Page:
DAVOS – Sometimes when you're actually at an event, you lose a little perspective. I've been coming to the Spengler Cup for ten years and, because it's work (albeit enjoyable work), I know most of the ins and outs of the format, the way teams get here, their ability to add players and so on. But I get a lot of questions over Twitter from people who are confused by the set-up. You need some answers; I need a blog entry. So: It's time for Spengler Cup Q + A.
Stephen Butler (@sbutler66) asks: "How are entries currently allocated?"
The Spengler Cup is an invitational tournament. The tournament organizers – primarily tournament President Fredi Pargãtzi – decide during the summer, which teams to invite and then begin negotiations. HC Davos and Team Canada always receive an invite. There is, since 2010, always a second Swiss League club. So that leaves three other places for club teams from around Europe.
Sean Musson (@shinermaginer) asks: "Is Canada's team grandfathered in or something?"
The tournament has been around since 1923, Canada didn't become involved until 1984 – when then President of the Spengler Cup, Fredy Gfeller decided to increase interest in the event by inviting Canada's National Team. When Hockey Canada dropped its full-time national team programme, it continued to send a team made up of primarily Swiss League-based Canadians. There have been, occasionally, other national teams invited to the tournament. The USSR, Finland and Czechoslovakia have all had national teams here before, but Canada has become a fixture.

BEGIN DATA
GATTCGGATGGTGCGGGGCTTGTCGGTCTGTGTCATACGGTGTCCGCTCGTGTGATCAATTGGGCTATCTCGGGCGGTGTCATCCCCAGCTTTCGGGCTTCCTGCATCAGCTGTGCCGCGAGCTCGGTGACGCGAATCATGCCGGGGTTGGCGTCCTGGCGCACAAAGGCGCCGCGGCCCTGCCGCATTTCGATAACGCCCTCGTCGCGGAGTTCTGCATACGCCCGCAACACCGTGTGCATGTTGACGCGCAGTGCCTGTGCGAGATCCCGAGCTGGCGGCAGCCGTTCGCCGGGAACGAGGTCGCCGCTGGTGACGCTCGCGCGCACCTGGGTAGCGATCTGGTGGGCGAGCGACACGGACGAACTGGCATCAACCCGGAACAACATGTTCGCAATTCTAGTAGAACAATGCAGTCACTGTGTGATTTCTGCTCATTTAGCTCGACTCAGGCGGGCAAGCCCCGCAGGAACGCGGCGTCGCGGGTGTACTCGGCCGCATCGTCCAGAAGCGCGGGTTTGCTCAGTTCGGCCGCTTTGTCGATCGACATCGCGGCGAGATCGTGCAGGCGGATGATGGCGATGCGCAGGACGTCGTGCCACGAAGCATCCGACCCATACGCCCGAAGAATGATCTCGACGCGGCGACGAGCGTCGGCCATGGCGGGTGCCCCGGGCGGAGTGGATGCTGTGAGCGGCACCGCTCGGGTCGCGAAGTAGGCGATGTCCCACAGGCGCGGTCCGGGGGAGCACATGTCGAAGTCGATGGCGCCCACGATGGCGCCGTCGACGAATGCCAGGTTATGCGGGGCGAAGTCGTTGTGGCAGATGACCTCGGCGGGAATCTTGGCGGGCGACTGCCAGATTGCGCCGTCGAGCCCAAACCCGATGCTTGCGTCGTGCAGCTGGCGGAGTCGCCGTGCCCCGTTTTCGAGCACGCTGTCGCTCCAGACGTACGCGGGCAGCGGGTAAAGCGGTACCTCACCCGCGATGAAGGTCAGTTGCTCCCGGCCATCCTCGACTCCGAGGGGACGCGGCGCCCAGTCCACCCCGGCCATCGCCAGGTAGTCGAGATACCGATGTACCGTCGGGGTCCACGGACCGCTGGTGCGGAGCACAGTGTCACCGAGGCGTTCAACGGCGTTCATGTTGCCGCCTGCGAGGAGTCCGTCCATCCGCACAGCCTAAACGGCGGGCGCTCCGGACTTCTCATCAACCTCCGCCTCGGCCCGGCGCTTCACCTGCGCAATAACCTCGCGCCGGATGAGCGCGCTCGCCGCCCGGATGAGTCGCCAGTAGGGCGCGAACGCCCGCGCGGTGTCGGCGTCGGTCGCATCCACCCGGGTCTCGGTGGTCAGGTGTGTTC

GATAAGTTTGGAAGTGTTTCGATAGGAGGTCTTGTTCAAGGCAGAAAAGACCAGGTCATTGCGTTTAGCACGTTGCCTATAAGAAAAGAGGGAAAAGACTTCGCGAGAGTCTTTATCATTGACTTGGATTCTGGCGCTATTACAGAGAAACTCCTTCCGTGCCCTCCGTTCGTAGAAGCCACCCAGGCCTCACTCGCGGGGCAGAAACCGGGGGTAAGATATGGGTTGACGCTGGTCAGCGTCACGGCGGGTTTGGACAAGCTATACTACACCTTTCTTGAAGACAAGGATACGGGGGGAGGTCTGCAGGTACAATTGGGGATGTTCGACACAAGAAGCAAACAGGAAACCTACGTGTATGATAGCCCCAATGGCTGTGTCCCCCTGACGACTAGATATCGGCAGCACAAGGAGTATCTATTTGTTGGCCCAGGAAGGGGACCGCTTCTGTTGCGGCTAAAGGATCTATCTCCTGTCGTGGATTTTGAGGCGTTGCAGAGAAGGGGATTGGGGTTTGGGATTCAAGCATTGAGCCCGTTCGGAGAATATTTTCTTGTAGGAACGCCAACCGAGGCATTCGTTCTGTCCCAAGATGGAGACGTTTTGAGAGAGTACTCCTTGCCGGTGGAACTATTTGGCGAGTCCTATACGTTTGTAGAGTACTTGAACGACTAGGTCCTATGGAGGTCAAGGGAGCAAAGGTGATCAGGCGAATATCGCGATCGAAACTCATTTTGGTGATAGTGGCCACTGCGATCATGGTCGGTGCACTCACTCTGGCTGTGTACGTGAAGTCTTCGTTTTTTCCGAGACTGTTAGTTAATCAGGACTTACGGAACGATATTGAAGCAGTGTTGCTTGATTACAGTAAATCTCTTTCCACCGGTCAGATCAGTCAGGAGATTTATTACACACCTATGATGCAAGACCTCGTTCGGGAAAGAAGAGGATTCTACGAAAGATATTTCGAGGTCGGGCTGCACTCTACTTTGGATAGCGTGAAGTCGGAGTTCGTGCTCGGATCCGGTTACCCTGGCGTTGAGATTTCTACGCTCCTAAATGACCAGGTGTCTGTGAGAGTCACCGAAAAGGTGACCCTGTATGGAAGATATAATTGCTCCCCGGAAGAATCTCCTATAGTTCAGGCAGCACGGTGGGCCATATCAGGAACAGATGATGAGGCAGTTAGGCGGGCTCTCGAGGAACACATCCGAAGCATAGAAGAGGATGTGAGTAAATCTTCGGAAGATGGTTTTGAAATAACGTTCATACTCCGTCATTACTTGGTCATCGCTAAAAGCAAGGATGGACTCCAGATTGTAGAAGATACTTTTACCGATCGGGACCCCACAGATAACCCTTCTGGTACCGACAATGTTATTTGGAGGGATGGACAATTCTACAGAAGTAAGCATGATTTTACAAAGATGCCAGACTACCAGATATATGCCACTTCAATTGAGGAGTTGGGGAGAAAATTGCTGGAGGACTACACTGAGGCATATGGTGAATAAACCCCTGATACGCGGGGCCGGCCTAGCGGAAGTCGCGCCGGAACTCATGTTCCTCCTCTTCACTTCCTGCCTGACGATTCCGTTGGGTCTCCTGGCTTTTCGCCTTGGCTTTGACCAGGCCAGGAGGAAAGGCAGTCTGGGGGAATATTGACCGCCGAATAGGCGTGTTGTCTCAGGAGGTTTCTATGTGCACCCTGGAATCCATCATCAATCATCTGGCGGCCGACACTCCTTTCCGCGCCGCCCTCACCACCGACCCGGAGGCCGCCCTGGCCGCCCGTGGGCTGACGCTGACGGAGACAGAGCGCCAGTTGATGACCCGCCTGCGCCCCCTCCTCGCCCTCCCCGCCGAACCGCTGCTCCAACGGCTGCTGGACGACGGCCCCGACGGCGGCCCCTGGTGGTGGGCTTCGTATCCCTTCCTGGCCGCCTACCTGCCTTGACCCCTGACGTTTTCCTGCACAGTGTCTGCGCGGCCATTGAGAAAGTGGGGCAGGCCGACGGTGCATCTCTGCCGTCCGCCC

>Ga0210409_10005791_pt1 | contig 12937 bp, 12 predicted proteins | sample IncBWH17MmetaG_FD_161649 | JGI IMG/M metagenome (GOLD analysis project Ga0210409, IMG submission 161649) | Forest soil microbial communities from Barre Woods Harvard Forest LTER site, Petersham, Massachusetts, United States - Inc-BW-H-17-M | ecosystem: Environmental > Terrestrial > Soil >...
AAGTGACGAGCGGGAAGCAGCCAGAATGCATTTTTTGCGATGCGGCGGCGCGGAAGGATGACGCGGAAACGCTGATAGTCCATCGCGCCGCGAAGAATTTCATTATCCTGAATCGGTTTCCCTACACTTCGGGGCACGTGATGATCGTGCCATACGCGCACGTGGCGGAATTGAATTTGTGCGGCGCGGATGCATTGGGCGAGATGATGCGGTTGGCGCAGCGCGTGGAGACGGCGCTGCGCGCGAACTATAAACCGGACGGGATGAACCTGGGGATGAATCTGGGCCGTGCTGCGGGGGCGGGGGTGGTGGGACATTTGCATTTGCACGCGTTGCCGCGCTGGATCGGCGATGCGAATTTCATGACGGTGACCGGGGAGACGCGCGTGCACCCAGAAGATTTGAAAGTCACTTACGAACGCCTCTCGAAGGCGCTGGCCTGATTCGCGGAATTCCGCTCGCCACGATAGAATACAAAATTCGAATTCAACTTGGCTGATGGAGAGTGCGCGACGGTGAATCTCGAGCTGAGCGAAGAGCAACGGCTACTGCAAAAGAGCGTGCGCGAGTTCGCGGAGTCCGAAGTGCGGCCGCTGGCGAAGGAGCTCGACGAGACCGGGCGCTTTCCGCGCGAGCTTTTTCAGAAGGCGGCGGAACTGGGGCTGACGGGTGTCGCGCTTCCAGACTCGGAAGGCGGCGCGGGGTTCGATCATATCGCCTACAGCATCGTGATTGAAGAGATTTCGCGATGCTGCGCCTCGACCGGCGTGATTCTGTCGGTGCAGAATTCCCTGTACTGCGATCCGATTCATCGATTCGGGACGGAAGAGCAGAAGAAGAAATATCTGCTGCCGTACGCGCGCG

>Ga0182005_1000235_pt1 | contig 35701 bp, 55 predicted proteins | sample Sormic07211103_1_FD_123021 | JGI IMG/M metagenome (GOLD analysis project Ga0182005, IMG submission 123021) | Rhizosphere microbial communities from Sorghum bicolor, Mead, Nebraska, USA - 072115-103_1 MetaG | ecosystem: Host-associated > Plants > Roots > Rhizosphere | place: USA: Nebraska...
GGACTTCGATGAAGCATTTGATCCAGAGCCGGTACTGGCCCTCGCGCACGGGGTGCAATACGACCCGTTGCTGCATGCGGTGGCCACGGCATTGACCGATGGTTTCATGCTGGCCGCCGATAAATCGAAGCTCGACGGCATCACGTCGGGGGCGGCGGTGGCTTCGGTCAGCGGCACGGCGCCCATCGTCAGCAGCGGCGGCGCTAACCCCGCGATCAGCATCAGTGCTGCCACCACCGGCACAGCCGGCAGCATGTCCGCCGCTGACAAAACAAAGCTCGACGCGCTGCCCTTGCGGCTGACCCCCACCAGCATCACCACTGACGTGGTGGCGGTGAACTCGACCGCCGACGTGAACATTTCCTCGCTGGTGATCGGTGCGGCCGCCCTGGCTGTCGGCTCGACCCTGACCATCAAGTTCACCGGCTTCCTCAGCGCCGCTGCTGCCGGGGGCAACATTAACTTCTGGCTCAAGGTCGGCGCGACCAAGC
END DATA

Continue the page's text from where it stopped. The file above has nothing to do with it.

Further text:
From numerous tweeters: "How come Canadians are playing on teams against Canada?"
Again, it's a club team tournament; so, for example, if Joe Thornton is under contract to play for HC Davos this season – as he is – then he plays for HC Davos. He's not allowed to leave his club team and come and play for Canada. It is a little strange, I'll grant you, but this is a unique tournament (plus, I'm used to it).
Also from numerous people: "How many players can a team add to their roster?"
A team can add up to four additional players to the team. Generally the additional players come from Swiss League teams because the league is in a break during the Spengler Cup. Usually the team loaning the player will receive a cash payment and there are also often conditions attached by the loaning team. For example, Zug loaned Damian Brunner and Rafael Diaz to HC Davos but on the condition that they could only play a maximum of three games. Those conditions never apply to the Canadians released to play for Team Canada.
"Do teams receive money for playing in the tournament?"
Teams receive about $100,000 to participate. In addition, expenses like travel and hotels are all taken care of. Prize money increases if you make it to the semi-finals and the final. The winning team will head home with about $250,000 in their bank account and the other team in the final about $150,000.
"What's with those freaky cow uniforms for the refs?"
I like them myself. Essentially, here's the dilemma for European hockey in general: It's not the NHL folks. There aren't a limitless number of 18,000-seat arenas, teams don't play 41 home games plus exhibition games plus post-season games, teams and tournaments can't charge NHL ticket prices, leagues don't receive the kind of money the NHL does for TV rights. They have to pay the bills and that's why you see advertising on the sweaters, the ice and, in this case, the referee sweaters. I agree the cows are pushing the envelope but the biggest sport in the world – soccer – routinely has advertisements on the officials jerseys (see the British Premiership) and, of course, right on the front of the team jerseys.
"Which tournament do you prefer, the Spengler Cup or the World Juniors?"
Two different beasts. One benefits from the caché of best-on-best national teams and the exuberance of youth - and the other benefits from the higher skill level of professional players, many of whom have been pros for a decade.
I love 'em both.